How To Oil An Old Sewing Machine

Prepping the Sewing Machine

There is nothing quite like the thrill that comes with creating a masterpiece with a vintage sewing machine. That is, until your beloved-but-old machine starts to show signs of wear and tear. Regularly oiling your sewing machine keeps it functioning faithfully and helps it to last a lifetime. Follow the steps below and you’ll be stitching away in no time.

Begin by disconnecting the power cord or unplugging it from the wall. Examine the exterior of the sewing machine and remove any dust, dirt, or debris with a soft cloth. Open the access panel and clear any lint or scraps inside the machine. It is also important to examine the needle and ensure that it is fully secured and not damaged in any way.

Applying the Oil

Now it is time to apply the oil. Make sure to use a clear Sewing Machine Oil or a general purpose oil that is free of wax. Next, identify the oil contact points. Each sewing machine will have a slightly different arrangement of areas that need oil, but they are generally relatively easy to identify. Soak a cotton cloth or narrow brush in the oil and apply a small amount of oil to each oil contact point. Do not over-apply the oil – just a few drops is enough.

Additionally, you can use an oil brush for more precise application. To do this, add a few drops of oil to the brush and then use it to transfer some of the oil to the contact points. Immediately after using the oil brush, dip it in a jar of solvent to clear the excess oil from the bristles.

Testing The Sewing Machine

After oiling, it is important to run a few stitches to make sure the machine is working correctly. Thread the machine and hold the fabric with either your hands or with the included feed dogs. Make sure the tension is correctly set and then sew a few stitches to confirm that the machine is functioning properly.

If, after testing the machine, there are any problems with stitch volume or length, refer back to the oil contacts and lubricate them again. Additionally, carefully inspect the needle and hook mechanism to ensure that it has been properly oiled and that all the tiny parts are intact and free of dust and dirt. Then, run another test stitch. This time you should notice perfectly even stitches.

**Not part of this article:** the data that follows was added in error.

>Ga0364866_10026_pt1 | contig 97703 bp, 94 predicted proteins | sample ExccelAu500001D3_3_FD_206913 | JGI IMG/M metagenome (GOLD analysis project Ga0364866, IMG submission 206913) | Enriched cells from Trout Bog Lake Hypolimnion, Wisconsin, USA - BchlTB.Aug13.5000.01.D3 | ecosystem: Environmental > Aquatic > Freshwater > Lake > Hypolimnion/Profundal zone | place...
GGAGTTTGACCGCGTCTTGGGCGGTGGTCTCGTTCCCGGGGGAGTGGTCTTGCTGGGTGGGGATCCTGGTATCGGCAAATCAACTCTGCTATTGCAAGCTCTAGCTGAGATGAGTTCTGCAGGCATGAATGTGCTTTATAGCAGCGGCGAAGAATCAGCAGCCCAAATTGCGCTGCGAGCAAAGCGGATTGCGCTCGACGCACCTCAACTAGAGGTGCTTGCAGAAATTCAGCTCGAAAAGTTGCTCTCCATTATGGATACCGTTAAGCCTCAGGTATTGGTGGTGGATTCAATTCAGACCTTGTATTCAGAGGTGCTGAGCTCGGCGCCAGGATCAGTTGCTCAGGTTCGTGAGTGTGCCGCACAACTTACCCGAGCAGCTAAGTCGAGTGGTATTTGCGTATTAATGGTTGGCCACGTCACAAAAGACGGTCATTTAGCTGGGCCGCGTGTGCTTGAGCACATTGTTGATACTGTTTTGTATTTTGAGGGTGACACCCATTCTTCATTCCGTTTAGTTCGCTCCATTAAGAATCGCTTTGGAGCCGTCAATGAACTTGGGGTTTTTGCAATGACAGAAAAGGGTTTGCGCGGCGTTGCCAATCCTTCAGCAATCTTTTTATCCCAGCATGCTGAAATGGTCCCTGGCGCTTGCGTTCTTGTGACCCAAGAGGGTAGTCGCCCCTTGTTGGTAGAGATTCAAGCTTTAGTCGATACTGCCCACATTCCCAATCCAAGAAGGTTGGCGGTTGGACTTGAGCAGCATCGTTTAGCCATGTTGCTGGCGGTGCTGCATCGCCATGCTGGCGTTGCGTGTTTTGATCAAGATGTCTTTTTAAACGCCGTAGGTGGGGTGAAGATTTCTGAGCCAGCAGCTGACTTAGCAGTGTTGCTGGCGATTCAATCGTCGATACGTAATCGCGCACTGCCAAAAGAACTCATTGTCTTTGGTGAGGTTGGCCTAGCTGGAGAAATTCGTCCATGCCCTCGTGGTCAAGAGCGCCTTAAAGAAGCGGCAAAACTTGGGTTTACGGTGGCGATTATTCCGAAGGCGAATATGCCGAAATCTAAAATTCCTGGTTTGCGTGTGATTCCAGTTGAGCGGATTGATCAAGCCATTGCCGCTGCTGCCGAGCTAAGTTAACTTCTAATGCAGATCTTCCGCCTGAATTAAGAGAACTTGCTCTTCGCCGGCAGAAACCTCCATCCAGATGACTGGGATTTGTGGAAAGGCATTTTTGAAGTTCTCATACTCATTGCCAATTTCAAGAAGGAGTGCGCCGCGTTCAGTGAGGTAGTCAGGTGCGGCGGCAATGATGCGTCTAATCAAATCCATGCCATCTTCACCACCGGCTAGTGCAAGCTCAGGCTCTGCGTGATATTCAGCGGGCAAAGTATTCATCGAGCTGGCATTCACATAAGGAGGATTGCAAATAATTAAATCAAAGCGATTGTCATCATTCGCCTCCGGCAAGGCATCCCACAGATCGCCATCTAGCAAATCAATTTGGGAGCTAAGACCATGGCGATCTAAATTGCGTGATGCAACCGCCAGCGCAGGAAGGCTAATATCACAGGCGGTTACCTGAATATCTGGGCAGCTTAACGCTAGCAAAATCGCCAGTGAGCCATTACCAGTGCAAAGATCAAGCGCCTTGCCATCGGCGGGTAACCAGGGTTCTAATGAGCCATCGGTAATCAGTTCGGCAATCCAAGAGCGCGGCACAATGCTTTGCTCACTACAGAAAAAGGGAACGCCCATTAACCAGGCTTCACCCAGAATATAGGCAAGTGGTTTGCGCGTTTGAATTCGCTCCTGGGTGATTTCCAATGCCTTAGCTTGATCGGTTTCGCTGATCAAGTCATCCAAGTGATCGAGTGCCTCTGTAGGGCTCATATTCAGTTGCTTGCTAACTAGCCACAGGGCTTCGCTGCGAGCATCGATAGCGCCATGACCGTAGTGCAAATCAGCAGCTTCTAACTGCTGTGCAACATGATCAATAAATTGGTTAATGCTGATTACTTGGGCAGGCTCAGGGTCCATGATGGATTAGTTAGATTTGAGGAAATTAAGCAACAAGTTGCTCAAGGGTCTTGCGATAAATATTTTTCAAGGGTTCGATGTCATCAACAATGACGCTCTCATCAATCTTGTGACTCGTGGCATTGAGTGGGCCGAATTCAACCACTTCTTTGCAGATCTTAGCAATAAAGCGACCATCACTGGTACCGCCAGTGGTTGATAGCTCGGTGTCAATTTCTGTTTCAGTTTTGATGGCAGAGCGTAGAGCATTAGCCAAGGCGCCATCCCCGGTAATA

Maintaining the Sewing Machine

It is important to properly oil your sewing machine every few months or after each use to ensure that it is running properly. Additionally, you’ll need to:

  1. Clean lint and dust from the machine after each use
  2. Check for threading problems
  3. Calibrate the tension regularly
  4. Change the needle annually (or when necessary)

Periodic maintenance and lubrication will prolong the life of your sewing machine and help prevent and diagnose mechanical or structural problems.

The Benefits of Oil

There are numerous benefits to regularly oiling your sewing machine. Proper lubrication will help protect the moving parts by keeping them clean and reducing friction that occurs when sewing. This helps to prevent wear and tear on the machine, allowing it to run smoothly and better hold up over time. It also helps keep the interior of the machine clean, which helps to reduce the chances of clogs and other issues.

Sewing machines are delicate and require conscious care and regular maintenance in order to keep them functioning properly. With a regular oiling and the occasional tune-up, you can ensure that your machine will remain in good working condition for years to come.

The Impact an Oil Change Has on the Fabric

When sewing with a new machine, lubrication oil is very important in order to ensure the best stitching quality and smooth fabric flow. The oil helps minimize friction between the fabric and the machine parts, allowing the fabric to move freely, resulting in better stitch quality. Not only that, but having a properly oiled sewing machine will also help guarantee uniform stitches and consistent tension.

Regular oiling of your sewing machine is essential in order to keep your fabric looking and feeling its best. An improperly lubricated machine can often result in uneven or bulky stitching, or it can even cause the fabric to become snagged in the feed dogs.

Which Oil to select

When it comes to selecting the correct oil for your sewing machine, there isn’t one definitive answer. Generally speaking, however, the most common type of oil for sewing machines is a synthetic oil. But some machines may require special oil that is only available from the manufacturer, especially for more delicate machines. If not, a basic mineral oil usually works well for general-purpose machines. An oil that is specially designed for sewing machines is preferred.

Once you have determined the correct oil for your machine, make sure to purchase a good quality oil that meets your machine’s needs. Cheap oil may be tempting, but it typically doesn’t last as long and can become gummy over time, leading to clogs and poor stitching.


Once you have identified the right oil, regularly checking and maintaining the oil contact points is vital for proper maintenance and for avoiding costly repairs. Keep the exterior of the machine clean and make sure to clear lint and any scraps from the interior. Follow the steps outlined above and your sewing machine will be in top condition for many years to come.

Geoffrey Kirby is an experienced author and sewist who has been creating sewn projects for over 20 years. He has a passion for teaching beginners and inspiring more advanced sewists both online and through his writings. Outside of writing about sewing, Geoffrey loves to explore new techniques and styles of sewing that incorporate upcycling fabric remnants into sweet items with personality.

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